His object was to do in England all, and more than all, that Richelieu was doing in France: to make Charles a monarch as absolute as any on the Continent; to put the estates and the personal liberty of the whole people at the disposal of the crown . . . .”
Continuing The End of the Star Chamber,
our selection from History of England by Thomas Macaulay published in 1848. The selection is presented in three easy 5 minute installments. For works benefiting from the latest research see the “More information” section at the bottom of these pages.
Previously on The End of the Star Chamber.
Now commenced a new era. Many English kings had occasionally committed unconstitutional acts; but none had ever systematically attempted to make himself a despot, and to reduce the Parliament to a nullity. Such was the end which Charles distinctly proposed to himself. From March, 1629, to April, 1640, the Houses were not convoked. Never in our history had there been an interval of eleven years between Parliament and Parliament. Only once had there been an interval of even half that length. This fact alone is sufficient to refute those who represent Charles as having merely trodden in the footsteps of the Plantagenets and Tudors.
It is proved, by the testimony of the King’s most strenuous supporters, that, during this part of his reign, the provisions of the Petition of Right were violated by him, not occasionally, but constantly, and on system; that a large part of the revenue was raised without any legal authority; and that persons obnoxious to the government languished for years in prison, without being ever called upon to plead before any tribunal.
For these things history must hold the King himself chiefly responsible. From the time of his third Parliament he was his own prime minister. Several persons, however, whose temper and talents were suited to his purposes, were at the head of different departments of the administration.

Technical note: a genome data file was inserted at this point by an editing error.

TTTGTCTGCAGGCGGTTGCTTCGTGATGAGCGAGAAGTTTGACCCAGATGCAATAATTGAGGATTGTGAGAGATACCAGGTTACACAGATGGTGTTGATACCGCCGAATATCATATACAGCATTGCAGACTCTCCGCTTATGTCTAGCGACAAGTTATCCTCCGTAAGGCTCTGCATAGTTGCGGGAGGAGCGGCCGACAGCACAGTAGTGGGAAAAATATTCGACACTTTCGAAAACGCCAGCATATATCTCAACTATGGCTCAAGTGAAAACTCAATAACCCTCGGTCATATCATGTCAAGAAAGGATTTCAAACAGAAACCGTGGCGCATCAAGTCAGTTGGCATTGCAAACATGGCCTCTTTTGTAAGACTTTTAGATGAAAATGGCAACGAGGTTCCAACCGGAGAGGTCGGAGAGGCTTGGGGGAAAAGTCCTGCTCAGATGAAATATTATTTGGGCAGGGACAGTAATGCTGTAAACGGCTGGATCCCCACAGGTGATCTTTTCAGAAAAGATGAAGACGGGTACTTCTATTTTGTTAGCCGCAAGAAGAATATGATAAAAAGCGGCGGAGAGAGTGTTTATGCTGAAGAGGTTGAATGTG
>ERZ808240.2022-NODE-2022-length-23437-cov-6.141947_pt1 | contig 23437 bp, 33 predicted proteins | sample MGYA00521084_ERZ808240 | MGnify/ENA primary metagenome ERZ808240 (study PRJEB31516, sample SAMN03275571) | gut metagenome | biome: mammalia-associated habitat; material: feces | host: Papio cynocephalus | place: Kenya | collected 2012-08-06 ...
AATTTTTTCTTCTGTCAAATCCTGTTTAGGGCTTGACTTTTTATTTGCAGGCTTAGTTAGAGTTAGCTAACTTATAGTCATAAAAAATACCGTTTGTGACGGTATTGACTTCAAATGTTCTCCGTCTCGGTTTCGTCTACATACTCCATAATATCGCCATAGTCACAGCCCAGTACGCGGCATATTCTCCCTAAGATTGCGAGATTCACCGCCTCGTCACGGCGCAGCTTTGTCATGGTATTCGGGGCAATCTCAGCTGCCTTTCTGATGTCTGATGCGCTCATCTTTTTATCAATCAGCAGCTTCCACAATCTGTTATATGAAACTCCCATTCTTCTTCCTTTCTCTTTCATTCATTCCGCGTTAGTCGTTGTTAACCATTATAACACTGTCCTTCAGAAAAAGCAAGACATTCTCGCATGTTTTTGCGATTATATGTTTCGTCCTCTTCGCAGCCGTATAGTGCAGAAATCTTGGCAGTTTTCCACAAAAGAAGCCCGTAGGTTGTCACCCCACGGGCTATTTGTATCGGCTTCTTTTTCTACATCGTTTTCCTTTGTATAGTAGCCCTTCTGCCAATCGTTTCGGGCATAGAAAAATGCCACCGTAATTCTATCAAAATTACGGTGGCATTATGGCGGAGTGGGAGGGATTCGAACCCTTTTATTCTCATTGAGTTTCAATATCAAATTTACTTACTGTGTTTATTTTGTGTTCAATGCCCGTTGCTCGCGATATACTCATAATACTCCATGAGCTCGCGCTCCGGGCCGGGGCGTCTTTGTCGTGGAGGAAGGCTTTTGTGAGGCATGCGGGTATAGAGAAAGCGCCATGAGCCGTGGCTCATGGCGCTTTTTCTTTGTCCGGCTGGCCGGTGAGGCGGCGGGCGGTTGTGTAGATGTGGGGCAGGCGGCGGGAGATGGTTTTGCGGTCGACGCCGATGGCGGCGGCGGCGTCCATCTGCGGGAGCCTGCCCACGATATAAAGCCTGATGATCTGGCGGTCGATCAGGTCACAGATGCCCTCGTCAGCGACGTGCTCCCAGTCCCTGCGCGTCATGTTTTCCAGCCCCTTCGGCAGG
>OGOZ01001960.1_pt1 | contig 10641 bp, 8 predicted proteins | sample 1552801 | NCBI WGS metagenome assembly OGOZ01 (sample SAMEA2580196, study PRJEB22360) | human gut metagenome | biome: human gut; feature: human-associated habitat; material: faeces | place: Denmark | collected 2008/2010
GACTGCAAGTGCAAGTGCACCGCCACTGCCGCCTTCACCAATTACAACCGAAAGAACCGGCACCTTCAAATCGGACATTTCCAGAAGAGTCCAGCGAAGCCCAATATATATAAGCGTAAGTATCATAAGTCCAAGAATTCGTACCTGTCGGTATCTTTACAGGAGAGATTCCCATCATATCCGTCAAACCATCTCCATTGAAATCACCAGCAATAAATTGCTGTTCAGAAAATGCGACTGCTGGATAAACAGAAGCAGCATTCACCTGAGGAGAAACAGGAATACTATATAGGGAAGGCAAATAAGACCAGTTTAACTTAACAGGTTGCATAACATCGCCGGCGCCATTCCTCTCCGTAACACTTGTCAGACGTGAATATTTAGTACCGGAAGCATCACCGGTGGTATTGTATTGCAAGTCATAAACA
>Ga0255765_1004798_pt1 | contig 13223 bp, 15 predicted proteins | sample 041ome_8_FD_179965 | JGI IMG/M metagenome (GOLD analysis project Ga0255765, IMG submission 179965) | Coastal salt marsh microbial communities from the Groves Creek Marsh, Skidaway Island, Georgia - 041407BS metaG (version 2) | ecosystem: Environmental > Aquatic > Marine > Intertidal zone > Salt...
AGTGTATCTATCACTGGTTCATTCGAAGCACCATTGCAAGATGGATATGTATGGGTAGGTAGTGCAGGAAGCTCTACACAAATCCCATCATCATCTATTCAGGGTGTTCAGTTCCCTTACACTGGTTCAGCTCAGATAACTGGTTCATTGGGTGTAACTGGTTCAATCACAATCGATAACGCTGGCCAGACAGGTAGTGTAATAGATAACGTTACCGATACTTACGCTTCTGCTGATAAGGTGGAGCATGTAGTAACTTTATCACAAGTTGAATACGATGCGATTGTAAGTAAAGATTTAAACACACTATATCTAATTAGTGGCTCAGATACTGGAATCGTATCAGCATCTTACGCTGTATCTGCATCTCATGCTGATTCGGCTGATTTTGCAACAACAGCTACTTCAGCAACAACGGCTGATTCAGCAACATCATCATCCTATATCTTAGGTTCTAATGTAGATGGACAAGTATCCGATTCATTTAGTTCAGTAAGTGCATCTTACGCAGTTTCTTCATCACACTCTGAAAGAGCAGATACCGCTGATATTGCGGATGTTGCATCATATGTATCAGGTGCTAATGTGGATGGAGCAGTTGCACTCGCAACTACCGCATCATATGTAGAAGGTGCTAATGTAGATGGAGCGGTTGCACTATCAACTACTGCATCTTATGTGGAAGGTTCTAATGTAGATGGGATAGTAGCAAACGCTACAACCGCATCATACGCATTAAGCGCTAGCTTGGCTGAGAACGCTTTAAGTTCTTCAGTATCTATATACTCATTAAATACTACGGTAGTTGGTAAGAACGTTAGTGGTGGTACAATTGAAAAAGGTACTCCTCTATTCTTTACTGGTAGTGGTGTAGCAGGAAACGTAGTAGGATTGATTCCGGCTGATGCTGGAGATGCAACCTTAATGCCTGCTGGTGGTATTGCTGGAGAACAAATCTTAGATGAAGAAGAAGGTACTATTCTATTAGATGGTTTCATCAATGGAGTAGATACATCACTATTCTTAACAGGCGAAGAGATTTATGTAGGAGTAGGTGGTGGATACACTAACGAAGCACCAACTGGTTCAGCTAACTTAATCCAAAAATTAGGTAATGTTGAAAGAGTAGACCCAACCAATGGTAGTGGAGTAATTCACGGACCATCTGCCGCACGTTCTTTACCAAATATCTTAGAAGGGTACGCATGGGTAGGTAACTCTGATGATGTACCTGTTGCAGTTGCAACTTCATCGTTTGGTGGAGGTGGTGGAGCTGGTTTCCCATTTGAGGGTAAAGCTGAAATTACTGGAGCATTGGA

Thomas Wentworth, successively created Lord Wentworth and Earl of Strafford, a man of great abilities, eloquence, and courage, but of a cruel and imperious nature, was the counsellor most trusted in political and military affairs. He had been one of the most distinguished members of the opposition, and felt toward those whom he had deserted that peculiar malignity which has, in all ages, been characteristic of apostates. He perfectly understood the feelings, the resources, and the policy of the party to which he had lately belonged, and had formed a vast and deeply meditated scheme which very nearly confounded even the able tactics of the statesmen by whom the House of Commons had been directed. To this scheme, in his confidential correspondence, he gave the expressive name of Thorough.
His object was to do in England all, and more than all, that Richelieu was doing in France: to make Charles a monarch as absolute as any on the Continent; to put the estates and the personal liberty of the whole people at the disposal of the crown; to deprive the courts of law of all independent authority, even in ordinary questions of civil right between man and man; and to punish with merciless rigor all who murmured at the acts of the government, or who applied, even in the most decent and regular manner, to any tribunal for relief against those acts.